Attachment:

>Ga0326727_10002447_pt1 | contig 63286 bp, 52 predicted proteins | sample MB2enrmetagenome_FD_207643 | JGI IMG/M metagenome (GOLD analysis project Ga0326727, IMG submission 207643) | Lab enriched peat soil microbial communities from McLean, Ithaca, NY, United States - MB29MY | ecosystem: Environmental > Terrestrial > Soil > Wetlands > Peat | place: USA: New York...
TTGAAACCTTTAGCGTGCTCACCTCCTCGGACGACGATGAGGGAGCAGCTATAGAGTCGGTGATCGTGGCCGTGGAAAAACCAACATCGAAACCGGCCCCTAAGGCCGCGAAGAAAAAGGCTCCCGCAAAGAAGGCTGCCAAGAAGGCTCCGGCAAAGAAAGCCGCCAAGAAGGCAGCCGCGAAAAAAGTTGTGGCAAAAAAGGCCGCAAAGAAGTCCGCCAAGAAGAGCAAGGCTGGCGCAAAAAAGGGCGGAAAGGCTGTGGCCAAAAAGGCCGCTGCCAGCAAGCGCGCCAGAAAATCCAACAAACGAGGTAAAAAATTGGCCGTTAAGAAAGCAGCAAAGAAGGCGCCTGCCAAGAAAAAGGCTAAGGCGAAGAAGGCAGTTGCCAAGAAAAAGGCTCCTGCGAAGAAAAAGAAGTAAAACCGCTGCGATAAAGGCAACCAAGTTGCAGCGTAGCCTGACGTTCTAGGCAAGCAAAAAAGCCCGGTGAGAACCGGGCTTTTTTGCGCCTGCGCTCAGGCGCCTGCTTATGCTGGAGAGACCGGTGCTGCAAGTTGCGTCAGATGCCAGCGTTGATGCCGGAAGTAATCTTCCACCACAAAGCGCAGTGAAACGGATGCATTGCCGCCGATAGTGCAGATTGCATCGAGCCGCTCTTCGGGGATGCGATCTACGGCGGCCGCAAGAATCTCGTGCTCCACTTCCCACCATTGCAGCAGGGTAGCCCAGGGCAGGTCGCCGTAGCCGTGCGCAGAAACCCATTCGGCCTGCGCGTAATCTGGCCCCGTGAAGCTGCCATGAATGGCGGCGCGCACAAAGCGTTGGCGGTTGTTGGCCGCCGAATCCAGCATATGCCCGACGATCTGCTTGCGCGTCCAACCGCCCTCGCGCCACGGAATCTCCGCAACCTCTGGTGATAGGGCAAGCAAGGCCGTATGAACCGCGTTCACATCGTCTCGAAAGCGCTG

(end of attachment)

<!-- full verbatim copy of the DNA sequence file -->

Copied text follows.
>Ga0326727_10002447_pt1 | contig 63286 bp, 52 predicted proteins | sample MB2enrmetagenome_FD_207643 | JGI IMG/M metagenome (GOLD analysis project Ga0326727, IMG submission 207643) | Lab enriched peat soil microbial communities from McLean, Ithaca, NY, United States - MB29MY | ecosystem: Environmental > Terrestrial > Soil > Wetlands > Peat | place: USA: New York...
TTGAAACCTTTAGCGTGCTCACCTCCTCGGACGACGATGAGGGAGCAGCTATAGAGTCGGTGATCGTGGCCGTGGAAAAACCAACATCGAAACCGGCCCCTAAGGCCGCGAAGAAAAAGGCTCCCGCAAAGAAGGCTGCCAAGAAGGCTCCGGCAAAGAAAGCCGCCAAGAAGGCAGCCGCGAAAAAAGTTGTGGCAAAAAAGGCCGCAAAGAAGTCCGCCAAGAAGAGCAAGGCTGGCGCAAAAAAGGGCGGAAAGGCTGTGGCCAAAAAGGCCGCTGCCAGCAAGCGCGCCAGAAAATCCAACAAACGAGGTAAAAAATTGGCCGTTAAGAAAGCAGCAAAGAAGGCGCCTGCCAAGAAAAAGGCTAAGGCGAAGAAGGCAGTTGCCAAGAAAAAGGCTCCTGCGAAGAAAAAGAAGTAAAACCGCTGCGATAAAGGCAACCAAGTTGCAGCGTAGCCTGACGTTCTAGGCAAGCAAAAAAGCCCGGTGAGAACCGGGCTTTTTTGCGCCTGCGCTCAGGCGCCTGCTTATGCTGGAGAGACCGGTGCTGCAAGTTGCGTCAGATGCCAGCGTTGATGCCGGAAGTAATCTTCCACCACAAAGCGCAGTGAAACGGATGCATTGCCGCCGATAGTGCAGATTGCATCGAGCCGCTCTTCGGGGATGCGATCTACGGCGGCCGCAAGAATCTCGTGCTCCACTTCCCACCATTGCAGCAGGGTAGCCCAGGGCAGGTCGCCGTAGCCGTGCGCAGAAACCCATTCGGCCTGCGCGTAATCTGGCCCCGTGAAGCTGCCATGAATGGCGGCGCGCACAAAGCGTTGGCGGTTGTTGGCCGCCGAATCCAGCATATGCCCGACGATCTGCTTGCGCGTCCAACCGCCCTCGCGCCACGGAATCTCCGCAACCTCTGGTGATAGGGCAAGCAAGGCCGTATGAACCGCGTTCACATCGTCTCGAAAGCGCTG